Story by Lisa Marie Conklin
If you need a mortgage to buy a home you have your eye on, it’s standard for your lender to order an appraisal of the property.
But when your lender says it’s ordering a hybrid appraisal instead of a traditional appraisal, what does that mean exactly?
Here’s what you need to know about this newer appraisal method and how it works to determine the value of the home you want to buy.
Is a hybrid appraisal accurate?
You might wonder how a hybrid stacks up against a traditional appraisal if no one is setting foot in your house. Could something get missed if the appraiser isn’t on-site and relying on third-party vendors?
The fact that hybrid appraisers have a high standard to meet might reassure you.
“Fannie Mae requires that data collectors be professionally trained, have annual background checks, and the knowledge necessary to complete the property data collection competently,” says Kenon Chen, executive vice president of strategy and growth at Clear Capital, an approved Fannie Mae vendor, who has completed more than 250,00 Government Sponsored Enterprise hybrid appraisals.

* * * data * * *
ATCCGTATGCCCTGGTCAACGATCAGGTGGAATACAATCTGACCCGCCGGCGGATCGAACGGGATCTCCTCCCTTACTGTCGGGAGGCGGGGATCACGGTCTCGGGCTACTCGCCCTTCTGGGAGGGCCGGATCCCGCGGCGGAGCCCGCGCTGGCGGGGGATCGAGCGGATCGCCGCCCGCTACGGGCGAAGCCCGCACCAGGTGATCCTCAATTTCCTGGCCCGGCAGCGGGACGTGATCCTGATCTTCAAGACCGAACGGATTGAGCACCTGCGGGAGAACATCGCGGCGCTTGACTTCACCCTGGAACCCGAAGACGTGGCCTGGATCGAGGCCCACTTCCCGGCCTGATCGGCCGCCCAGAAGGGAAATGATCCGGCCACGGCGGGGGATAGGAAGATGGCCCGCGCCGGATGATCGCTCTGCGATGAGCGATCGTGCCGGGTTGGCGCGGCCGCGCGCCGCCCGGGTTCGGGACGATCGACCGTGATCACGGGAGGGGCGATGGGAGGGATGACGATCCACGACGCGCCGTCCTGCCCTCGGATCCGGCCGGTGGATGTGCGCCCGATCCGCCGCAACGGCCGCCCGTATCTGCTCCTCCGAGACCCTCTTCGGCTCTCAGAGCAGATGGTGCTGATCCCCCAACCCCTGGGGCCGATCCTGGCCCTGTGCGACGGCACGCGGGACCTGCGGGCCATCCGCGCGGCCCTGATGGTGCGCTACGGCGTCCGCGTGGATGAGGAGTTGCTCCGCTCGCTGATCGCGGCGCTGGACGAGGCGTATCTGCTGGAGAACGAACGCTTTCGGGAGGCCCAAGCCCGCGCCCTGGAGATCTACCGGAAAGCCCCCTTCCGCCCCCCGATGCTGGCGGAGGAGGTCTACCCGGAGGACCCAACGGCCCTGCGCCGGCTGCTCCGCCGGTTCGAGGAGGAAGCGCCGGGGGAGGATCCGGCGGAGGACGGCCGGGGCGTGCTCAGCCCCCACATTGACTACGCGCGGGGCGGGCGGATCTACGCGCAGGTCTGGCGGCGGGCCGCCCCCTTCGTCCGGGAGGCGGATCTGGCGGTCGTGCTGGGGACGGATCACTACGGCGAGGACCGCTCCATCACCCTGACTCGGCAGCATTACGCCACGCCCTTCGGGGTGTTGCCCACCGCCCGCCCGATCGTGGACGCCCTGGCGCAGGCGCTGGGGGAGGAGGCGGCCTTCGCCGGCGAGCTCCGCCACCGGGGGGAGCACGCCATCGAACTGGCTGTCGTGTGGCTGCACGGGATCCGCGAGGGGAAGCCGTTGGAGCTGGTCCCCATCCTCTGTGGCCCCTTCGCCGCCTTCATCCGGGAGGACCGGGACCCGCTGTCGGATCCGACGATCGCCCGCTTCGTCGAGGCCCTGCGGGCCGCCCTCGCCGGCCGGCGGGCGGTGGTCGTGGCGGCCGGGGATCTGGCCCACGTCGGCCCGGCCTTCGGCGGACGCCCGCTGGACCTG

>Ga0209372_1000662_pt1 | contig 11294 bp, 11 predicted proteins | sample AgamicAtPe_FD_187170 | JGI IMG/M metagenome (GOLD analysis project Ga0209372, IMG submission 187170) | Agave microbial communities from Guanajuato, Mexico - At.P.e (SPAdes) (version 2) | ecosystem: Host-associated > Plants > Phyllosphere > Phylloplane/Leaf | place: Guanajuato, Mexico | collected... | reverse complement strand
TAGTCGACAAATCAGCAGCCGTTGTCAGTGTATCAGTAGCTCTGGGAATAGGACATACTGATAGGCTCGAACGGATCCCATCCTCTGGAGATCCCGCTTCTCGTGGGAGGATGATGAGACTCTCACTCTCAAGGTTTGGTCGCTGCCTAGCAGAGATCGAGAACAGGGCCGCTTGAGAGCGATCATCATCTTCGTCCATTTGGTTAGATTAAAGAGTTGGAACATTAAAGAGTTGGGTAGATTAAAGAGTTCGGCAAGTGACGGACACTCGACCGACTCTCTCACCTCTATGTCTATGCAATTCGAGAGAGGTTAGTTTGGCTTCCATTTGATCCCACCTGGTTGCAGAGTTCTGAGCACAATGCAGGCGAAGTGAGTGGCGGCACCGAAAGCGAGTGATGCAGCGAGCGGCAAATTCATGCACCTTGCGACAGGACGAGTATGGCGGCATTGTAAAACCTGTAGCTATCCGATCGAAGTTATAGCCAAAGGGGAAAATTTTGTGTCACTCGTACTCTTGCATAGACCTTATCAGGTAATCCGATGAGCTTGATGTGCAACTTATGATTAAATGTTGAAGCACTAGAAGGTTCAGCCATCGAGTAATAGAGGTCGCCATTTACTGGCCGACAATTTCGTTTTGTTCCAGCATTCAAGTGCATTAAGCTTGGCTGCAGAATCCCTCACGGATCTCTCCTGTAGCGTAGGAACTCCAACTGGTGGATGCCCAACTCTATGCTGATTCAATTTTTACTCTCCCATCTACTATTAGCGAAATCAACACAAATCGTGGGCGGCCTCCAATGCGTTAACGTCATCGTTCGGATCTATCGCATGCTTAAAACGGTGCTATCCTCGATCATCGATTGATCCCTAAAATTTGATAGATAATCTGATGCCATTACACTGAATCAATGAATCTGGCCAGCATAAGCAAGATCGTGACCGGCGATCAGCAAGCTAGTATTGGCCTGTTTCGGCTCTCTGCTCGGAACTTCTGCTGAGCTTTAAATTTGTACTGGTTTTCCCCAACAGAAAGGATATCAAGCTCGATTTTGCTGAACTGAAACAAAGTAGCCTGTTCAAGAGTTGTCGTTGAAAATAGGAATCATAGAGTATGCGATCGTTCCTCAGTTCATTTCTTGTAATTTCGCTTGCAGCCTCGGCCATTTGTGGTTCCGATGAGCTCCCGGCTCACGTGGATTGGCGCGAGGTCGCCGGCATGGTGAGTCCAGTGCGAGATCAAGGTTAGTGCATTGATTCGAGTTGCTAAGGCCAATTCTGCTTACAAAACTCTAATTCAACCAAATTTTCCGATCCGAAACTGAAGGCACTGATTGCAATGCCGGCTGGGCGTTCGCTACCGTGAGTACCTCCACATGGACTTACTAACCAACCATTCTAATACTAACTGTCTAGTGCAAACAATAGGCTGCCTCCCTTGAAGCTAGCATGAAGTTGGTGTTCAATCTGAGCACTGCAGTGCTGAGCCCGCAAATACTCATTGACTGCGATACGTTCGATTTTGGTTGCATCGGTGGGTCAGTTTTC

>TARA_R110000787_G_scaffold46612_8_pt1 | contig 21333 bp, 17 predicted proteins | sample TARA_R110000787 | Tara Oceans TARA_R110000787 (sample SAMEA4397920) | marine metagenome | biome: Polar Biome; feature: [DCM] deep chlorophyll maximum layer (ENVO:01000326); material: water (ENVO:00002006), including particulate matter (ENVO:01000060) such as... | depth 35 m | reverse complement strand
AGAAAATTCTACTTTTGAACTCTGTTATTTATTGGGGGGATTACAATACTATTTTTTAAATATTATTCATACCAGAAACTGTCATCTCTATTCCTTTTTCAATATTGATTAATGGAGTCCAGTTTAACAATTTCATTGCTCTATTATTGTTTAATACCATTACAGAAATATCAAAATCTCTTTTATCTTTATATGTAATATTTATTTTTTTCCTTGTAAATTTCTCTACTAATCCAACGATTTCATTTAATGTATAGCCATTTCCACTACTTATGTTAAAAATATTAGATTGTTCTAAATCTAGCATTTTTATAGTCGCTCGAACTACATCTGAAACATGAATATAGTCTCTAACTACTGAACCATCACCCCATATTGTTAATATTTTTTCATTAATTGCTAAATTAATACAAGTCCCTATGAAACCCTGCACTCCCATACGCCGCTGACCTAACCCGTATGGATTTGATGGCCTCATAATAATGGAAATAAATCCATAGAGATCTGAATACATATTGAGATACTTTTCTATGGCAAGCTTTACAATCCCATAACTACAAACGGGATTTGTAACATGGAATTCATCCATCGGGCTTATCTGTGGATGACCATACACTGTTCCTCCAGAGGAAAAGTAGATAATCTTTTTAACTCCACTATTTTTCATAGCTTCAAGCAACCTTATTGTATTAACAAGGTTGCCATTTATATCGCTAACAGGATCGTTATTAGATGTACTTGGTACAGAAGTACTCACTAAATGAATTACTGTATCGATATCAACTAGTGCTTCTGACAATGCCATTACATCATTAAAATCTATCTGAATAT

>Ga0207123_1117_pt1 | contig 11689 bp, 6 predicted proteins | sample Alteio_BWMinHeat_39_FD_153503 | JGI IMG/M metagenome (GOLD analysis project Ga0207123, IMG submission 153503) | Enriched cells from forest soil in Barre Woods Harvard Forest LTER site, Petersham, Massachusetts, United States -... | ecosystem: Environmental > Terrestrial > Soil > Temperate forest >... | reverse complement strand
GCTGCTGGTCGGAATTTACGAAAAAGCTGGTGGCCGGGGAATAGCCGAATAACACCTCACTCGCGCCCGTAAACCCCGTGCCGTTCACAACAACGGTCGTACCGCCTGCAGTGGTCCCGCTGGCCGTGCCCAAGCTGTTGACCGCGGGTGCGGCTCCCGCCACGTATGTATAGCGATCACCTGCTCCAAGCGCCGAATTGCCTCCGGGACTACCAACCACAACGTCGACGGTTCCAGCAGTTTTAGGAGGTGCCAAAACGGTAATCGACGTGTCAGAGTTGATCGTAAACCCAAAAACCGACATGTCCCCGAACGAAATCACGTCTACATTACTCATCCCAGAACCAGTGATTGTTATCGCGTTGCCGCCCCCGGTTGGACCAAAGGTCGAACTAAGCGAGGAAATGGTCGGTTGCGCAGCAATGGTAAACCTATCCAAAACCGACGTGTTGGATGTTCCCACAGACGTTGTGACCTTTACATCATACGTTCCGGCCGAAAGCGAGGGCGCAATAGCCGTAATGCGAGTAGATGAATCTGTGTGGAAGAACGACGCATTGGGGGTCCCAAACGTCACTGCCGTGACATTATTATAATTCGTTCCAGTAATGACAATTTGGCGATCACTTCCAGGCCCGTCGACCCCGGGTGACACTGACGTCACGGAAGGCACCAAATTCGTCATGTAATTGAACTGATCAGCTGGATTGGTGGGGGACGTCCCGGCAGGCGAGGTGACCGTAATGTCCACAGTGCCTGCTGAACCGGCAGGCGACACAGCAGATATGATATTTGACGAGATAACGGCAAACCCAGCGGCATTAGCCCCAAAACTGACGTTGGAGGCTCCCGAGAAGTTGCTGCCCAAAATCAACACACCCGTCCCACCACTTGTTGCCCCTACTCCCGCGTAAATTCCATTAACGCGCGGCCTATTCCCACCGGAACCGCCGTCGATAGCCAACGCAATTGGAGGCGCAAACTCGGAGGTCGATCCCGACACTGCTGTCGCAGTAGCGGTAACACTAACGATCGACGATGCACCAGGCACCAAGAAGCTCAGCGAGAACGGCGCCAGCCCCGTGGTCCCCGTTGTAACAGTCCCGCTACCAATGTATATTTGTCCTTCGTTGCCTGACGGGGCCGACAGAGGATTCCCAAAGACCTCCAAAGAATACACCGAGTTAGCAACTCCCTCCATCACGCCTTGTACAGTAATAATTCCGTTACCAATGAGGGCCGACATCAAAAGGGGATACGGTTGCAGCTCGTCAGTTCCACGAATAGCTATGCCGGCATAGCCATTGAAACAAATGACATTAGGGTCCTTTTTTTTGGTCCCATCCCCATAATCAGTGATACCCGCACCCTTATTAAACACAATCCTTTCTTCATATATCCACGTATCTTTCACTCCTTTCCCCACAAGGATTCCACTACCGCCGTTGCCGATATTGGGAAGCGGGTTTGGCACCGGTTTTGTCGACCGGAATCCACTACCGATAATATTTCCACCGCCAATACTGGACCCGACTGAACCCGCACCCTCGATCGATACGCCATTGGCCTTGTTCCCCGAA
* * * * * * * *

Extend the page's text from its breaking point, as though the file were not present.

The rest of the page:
A hybrid appraisal is also less expensive and takes less time to complete as appraisers can focus on evaluating the local market and comparable sales instead of managing several appointments and driving to different homes.
According to Chen, there are generally fewer customer escalation issues due in part to the required robust, standardized data and the use of mobile technology, which drive a more consistent appraisal process in every neighborhood.